Paper consumption in India has to grow, there’s no other way

04 November 2015

As the paper industry, and all its stakeholders congregates at Paperex 2015, PrintWeek India looks at why the industry has reasons to be optimistic, even at the face of teething troubles


According to recent data, globally, per capita paper consumption for Europe is 129 kg, Australia 116 kg, Asia 45 kg and in China it is 75 kg. In India, on the other hand, the per capita paper consumption hovers between nine and 11 kg.

Meanwhile, the Indian Paper Industry accounts for about 2.6% of the world’s production of paper, providing employment to more than 0.5 million people directly and 1.5 million people indirectly.

Due to growth in literacy, change in lifestyle and increasing consciousness for personal hygiene, per capita consumption of paper and tissue in India is increasing by the day. Even if this per capita consumption increases by one kilogram, it will lead an increase of paper production by one million tonnes.

It is clear that to meet the growing demand, the Indian paper industry requires more raw materials and advanced technology. To meet this technology demand, India has developed new technologies and latest machinery for paper industry. These innovations are quite economical as compared to the international market. Thus, Indian machinery manufacturers and technology supplier have also started catering the international market.

This clearly means the paper industry will contribute more in GDP, export and also increase more employment options in near future.

During a press conference ahead of Paperex 2015, held on 28 October in New Delhi, RC Johari, CEO, Trident Paper, said the per capita consumption of paper in India is abysmally low at 9.8 kg as compared to the global average of 58 kg. Thus, there is a strong growth potential. Johari said the consumption of paper is projected to grow to about 40 million tonnes in 2025 from about 14 million tonnes currently.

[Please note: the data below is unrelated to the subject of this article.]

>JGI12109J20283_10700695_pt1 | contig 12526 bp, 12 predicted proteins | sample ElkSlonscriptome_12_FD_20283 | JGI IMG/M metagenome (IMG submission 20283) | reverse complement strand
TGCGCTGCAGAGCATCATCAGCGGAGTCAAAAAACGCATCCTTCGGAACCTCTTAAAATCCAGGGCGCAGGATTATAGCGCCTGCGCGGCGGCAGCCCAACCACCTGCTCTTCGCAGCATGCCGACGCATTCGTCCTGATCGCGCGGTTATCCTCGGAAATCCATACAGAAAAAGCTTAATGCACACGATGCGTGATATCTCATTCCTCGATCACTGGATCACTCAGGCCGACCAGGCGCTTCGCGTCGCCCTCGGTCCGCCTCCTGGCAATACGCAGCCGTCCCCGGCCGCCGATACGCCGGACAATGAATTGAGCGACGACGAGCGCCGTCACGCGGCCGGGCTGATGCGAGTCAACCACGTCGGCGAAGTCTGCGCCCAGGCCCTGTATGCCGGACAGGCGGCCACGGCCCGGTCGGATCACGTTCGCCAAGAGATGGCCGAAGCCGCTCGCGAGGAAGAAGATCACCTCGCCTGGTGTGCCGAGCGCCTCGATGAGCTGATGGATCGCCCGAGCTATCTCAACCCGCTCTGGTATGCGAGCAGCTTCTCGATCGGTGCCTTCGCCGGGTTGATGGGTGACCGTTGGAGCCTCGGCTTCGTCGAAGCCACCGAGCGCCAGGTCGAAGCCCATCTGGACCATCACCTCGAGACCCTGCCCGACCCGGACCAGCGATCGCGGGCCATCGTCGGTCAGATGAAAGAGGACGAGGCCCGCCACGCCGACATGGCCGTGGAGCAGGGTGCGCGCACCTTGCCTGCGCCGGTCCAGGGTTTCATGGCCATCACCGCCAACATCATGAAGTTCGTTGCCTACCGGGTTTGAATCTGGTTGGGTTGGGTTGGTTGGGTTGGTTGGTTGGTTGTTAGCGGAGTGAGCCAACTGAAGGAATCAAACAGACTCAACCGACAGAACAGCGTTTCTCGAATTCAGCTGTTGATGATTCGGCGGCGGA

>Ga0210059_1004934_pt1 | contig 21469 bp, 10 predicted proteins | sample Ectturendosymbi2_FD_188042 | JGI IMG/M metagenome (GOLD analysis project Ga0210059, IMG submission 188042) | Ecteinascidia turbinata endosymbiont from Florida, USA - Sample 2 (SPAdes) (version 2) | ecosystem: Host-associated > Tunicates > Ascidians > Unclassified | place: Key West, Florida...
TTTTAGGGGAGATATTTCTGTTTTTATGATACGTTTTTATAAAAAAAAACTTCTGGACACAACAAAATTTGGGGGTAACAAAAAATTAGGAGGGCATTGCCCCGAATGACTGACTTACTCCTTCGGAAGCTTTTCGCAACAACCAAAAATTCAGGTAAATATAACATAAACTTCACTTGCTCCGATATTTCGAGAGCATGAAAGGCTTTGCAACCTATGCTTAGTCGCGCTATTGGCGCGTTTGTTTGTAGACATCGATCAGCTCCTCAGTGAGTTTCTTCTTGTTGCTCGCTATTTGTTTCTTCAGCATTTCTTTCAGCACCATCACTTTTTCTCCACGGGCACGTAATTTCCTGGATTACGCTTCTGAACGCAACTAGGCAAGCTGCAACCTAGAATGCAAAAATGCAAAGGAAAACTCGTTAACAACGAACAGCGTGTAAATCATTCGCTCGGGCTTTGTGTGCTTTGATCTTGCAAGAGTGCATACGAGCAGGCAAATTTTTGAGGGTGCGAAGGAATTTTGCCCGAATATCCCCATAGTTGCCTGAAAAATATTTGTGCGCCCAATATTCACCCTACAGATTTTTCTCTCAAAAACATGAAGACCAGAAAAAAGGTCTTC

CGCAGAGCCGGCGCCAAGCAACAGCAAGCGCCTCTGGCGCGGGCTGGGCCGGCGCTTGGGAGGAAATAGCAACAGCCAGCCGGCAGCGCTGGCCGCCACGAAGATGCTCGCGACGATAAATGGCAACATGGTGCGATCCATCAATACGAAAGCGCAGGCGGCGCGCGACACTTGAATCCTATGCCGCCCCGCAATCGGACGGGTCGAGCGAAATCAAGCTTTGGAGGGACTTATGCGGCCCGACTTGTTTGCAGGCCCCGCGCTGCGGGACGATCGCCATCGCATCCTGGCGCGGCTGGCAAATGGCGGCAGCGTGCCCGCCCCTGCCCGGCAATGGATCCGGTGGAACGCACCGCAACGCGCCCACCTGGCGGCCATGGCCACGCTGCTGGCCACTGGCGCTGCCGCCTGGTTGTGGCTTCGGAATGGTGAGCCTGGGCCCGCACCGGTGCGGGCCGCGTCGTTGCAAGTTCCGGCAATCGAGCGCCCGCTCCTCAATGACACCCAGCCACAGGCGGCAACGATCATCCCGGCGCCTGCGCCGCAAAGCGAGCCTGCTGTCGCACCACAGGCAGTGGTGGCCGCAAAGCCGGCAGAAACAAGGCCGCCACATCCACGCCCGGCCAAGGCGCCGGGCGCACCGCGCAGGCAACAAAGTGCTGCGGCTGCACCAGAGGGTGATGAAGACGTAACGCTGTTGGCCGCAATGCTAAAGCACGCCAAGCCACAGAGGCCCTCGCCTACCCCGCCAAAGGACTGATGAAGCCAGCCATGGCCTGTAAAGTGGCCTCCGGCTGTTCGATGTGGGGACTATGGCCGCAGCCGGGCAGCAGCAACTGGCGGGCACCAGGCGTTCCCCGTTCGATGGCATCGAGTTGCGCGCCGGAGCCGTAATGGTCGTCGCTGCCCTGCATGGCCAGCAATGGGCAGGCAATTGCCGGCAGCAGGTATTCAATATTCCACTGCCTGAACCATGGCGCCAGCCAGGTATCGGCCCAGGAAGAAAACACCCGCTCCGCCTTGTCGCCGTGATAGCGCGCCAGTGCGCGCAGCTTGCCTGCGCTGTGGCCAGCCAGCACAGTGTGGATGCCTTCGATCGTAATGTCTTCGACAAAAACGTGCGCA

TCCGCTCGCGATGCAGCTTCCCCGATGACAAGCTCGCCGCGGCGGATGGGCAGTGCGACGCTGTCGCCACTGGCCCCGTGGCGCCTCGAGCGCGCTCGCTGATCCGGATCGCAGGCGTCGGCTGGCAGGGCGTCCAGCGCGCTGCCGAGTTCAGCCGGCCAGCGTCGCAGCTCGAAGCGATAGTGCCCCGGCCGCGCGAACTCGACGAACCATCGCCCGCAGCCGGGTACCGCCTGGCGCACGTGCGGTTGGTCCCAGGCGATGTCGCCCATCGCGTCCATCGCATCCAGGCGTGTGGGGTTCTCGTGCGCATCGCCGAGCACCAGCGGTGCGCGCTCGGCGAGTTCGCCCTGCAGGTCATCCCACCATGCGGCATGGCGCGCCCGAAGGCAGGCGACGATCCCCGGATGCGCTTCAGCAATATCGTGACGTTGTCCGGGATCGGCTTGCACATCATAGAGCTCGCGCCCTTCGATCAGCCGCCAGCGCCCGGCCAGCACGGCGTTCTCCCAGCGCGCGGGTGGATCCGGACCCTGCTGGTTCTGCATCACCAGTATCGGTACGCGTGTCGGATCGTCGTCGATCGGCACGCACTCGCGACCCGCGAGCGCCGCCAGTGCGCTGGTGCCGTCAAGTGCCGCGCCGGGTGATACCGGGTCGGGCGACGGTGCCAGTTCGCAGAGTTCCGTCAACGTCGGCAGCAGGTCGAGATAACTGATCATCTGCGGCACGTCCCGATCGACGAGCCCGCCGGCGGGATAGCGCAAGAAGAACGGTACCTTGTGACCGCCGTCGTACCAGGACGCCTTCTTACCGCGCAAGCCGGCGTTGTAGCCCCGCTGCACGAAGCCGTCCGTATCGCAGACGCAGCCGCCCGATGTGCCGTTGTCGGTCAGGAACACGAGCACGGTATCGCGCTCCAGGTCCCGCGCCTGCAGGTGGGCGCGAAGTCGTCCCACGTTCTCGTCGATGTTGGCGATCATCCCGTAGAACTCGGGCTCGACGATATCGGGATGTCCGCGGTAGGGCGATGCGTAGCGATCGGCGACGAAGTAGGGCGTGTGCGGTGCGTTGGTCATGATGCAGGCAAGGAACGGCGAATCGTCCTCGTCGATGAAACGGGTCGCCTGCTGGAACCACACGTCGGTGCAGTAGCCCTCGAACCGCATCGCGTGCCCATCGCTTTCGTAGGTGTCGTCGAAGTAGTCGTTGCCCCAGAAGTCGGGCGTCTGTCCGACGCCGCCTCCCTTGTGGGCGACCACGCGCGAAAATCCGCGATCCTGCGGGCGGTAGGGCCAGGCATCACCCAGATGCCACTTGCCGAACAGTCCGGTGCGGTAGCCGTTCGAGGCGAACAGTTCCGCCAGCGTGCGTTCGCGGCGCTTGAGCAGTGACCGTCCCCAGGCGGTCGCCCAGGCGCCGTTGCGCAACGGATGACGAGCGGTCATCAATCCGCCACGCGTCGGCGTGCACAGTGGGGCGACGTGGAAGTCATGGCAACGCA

According to Pramod Agarwal, president, Indian Agro and Recycled Paper Mills Association, the Indian paper industry is amongst the world’s fastest growing markets and accounts for about 2.6% of the world’s production of paper, with an estimated turnover of Rs 50,000 crore and a contribution of around Rs 4,500 crore to the exchequer. Revenues are expected to reach USD 11.8 billion by 2017.

The India paper industry is preparing for the future ahead. In the last five years alone, the Indian paper sector has invested about Rs 20,000 crore on capacity enhancement, technology upgrade and acquisitions. The Indian Paper Manufacturer’s Association (IPMA) estimates that the industry will require further investments of about Rs 90,000 crore in the next decade to meet the projected demands for paper and packaging industry in the country.

In this context, according to Gagan Sahni, director, Paperex, the exhibition provides a great platform to capitalise on the opportunity at the right time.

Yet, the road ahead is fraught with hurdles. First is the capacity enhancement and quality product. Most of the equipment in most of the Indian paper mills are old and they need to be overhauled. This is a serious concern if the industry wants to increase its production numbers. If the country wants to produce 25 billion tonnes as opposed to 12.2 billion tonnes currently, to increase the per capita consumption to 19-20 kg, the industry will need an additional investment of USD 15 billion by 2025-26, said Johari.

With infrastructure and capital, there is also a need for raw material, which is a major concern for the industry. The paper mills are agro-based, waste-based and wood-based. In all three segments, procurement of raw material is a concern. There is a big gap to be filled in the production of pulp. While most of the paper mills have dedicated forests for wood pulp, it is not enough. There needs to be strong awareness about recycling of paper waste and segregation of waste generated among the general public so that these wastes can be used as raw material in paper production.   

According to Johari, among the 813 big and small Indian paper mills, the majority of them are in the non-wood segment. He gave the example of Trident, which is the world’s largest paper plant to use straw as the main raw material for pulp.

The quality of paper produced in India is another concern. If the industry wants to discourage import of paper and if it wants to export its products, it needs to create a quality benchmarking for export. There is a need for real R&D in the field. Again, as the industry is set to grow, there are needs for the skill development programmes to attract more manpower to the industry.

There are also environment concerns, in chemical discharge and waste of water. The industry also has to fight the prejudice that it is depleting the green cover of the country to produce paper. This is a myth, as Johari said, paper mills, as a rule, plant six trees for each tree cut.

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